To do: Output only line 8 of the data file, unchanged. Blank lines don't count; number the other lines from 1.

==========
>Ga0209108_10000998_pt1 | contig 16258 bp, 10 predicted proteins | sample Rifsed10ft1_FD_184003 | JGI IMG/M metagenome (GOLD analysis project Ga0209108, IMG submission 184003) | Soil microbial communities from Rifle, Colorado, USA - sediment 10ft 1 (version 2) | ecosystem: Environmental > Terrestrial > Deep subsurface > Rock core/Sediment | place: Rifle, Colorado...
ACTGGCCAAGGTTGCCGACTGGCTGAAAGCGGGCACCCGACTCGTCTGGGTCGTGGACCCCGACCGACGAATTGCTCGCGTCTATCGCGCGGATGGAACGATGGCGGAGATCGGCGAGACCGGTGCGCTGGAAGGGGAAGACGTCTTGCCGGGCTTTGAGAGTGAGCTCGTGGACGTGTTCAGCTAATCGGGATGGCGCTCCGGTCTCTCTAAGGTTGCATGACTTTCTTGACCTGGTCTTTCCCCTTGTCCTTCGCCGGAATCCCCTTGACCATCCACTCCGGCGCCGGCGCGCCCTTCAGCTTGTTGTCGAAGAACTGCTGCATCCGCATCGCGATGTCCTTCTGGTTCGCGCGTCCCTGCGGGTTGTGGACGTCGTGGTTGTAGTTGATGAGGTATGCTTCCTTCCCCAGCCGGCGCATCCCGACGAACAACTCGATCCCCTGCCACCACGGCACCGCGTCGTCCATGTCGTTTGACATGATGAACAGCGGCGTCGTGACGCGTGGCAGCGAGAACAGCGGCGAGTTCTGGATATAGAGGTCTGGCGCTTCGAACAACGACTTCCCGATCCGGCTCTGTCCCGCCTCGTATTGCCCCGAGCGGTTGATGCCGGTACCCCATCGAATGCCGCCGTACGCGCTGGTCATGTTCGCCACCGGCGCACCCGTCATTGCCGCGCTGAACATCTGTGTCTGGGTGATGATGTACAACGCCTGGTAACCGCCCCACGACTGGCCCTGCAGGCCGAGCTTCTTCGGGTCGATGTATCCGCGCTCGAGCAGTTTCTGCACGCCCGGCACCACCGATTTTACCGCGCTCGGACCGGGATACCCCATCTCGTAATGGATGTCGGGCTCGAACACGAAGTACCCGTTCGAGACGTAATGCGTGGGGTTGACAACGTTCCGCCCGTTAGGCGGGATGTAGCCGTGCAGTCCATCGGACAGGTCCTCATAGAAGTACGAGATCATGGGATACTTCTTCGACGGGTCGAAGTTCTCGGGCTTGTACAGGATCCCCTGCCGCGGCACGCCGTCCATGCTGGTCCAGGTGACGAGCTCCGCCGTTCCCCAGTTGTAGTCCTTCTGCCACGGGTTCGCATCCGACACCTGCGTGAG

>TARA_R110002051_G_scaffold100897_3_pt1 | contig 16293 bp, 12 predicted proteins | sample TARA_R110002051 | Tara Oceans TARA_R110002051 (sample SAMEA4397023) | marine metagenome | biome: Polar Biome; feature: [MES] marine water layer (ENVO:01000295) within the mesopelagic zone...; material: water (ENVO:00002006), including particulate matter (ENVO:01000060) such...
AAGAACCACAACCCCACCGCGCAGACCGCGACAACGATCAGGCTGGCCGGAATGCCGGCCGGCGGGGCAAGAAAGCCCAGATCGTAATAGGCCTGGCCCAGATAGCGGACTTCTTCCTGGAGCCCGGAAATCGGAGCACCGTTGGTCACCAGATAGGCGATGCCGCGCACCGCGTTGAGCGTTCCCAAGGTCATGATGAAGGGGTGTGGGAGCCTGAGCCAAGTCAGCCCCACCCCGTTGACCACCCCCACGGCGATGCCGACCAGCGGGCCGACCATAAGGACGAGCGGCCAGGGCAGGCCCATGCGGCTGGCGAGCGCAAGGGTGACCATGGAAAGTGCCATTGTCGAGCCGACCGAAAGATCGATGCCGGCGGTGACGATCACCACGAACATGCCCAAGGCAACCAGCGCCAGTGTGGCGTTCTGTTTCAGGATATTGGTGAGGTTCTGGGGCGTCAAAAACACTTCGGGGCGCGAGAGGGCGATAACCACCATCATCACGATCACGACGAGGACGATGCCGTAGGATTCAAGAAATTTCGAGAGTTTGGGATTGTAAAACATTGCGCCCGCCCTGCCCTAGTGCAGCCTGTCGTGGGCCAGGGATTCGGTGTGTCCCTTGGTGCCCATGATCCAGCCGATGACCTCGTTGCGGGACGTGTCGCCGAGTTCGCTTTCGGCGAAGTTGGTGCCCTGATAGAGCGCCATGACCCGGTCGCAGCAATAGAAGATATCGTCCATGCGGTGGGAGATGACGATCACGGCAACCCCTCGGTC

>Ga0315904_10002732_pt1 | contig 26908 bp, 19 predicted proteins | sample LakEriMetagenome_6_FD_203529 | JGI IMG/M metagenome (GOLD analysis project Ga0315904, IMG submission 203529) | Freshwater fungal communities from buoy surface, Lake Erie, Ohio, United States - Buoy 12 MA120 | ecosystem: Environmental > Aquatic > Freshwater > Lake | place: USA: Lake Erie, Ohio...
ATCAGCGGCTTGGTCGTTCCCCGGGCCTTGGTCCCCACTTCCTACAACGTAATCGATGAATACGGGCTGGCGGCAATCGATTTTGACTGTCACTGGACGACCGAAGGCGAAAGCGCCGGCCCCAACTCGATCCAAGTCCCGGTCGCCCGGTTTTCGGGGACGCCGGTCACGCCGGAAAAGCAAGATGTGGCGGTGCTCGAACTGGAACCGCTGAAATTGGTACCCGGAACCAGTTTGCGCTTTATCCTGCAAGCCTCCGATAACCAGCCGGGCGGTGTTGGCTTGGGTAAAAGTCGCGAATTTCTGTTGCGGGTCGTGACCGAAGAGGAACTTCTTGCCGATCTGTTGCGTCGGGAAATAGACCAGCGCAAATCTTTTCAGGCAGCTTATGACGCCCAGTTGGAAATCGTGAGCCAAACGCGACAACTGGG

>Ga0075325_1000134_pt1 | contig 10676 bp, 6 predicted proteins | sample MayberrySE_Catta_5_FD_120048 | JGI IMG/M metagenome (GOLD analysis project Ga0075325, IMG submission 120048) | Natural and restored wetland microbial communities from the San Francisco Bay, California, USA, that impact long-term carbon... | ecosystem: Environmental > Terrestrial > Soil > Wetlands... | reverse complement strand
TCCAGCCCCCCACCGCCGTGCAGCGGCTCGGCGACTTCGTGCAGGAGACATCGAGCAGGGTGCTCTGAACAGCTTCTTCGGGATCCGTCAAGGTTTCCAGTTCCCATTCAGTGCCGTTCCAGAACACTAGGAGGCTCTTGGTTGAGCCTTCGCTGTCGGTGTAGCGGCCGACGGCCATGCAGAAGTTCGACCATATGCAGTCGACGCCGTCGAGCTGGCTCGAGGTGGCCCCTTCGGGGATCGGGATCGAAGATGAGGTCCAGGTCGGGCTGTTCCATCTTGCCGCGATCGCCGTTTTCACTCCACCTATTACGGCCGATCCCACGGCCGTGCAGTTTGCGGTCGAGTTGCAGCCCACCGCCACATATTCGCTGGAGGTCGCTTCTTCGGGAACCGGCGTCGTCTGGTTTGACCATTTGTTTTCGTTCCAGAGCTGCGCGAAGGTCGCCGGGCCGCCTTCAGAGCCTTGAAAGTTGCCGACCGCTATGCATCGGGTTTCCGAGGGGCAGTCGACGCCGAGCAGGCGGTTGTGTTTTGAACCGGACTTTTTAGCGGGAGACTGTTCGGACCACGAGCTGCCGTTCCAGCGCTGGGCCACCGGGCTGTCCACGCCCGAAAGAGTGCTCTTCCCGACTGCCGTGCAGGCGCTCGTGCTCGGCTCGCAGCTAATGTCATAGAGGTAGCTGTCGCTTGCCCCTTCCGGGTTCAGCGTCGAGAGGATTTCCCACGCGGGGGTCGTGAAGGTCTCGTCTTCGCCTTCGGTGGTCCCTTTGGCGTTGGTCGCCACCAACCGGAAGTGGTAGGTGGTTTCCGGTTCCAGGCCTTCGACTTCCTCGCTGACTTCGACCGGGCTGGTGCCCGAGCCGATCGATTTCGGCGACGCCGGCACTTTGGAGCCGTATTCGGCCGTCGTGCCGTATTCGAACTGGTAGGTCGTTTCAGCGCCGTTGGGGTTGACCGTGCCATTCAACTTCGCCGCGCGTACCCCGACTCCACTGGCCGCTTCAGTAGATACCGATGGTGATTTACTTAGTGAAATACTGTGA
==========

TCCAGCCCCCCACCGCCGTGCAGCGGCTCGGCGACTTCGTGCAGGAGACATCGAGCAGGGTGCTCTGAACAGCTTCTTCGGGATCCGTCAAGGTTTCCAGTTCCCATTCAGTGCCGTTCCAGAACACTAGGAGGCTCTTGGTTGAGCCTTCGCTGTCGGTGTAGCGGCCGACGGCCATGCAGAAGTTCGACCATATGCAGTCGACGCCGTCGAGCTGGCTCGAGGTGGCCCCTTCGGGGATCGGGATCGAAGATGAGGTCCAGGTCGGGCTGTTCCATCTTGCCGCGATCGCCGTTTTCACTCCACCTATTACGGCCGATCCCACGGCCGTGCAGTTTGCGGTCGAGTTGCAGCCCACCGCCACATATTCGCTGGAGGTCGCTTCTTCGGGAACCGGCGTCGTCTGGTTTGACCATTTGTTTTCGTTCCAGAGCTGCGCGAAGGTCGCCGGGCCGCCTTCAGAGCCTTGAAAGTTGCCGACCGCTATGCATCGGGTTTCCGAGGGGCAGTCGACGCCGAGCAGGCGGTTGTGTTTTGAACCGGACTTTTTAGCGGGAGACTGTTCGGACCACGAGCTGCCGTTCCAGCGCTGGGCCACCGGGCTGTCCACGCCCGAAAGAGTGCTCTTCCCGACTGCCGTGCAGGCGCTCGTGCTCGGCTCGCAGCTAATGTCATAGAGGTAGCTGTCGCTTGCCCCTTCCGGGTTCAGCGTCGAGAGGATTTCCCACGCGGGGGTCGTGAAGGTCTCGTCTTCGCCTTCGGTGGTCCCTTTGGCGTTGGTCGCCACCAACCGGAAGTGGTAGGTGGTTTCCGGTTCCAGGCCTTCGACTTCCTCGCTGACTTCGACCGGGCTGGTGCCCGAGCCGATCGATTTCGGCGACGCCGGCACTTTGGAGCCGTATTCGGCCGTCGTGCCGTATTCGAACTGGTAGGTCGTTTCAGCGCCGTTGGGGTTGACCGTGCCATTCAACTTCGCCGCGCGTACCCCGACTCCACTGGCCGCTTCAGTAGATACCGATGGTGATTTACTTAGTGAAATACTGTGA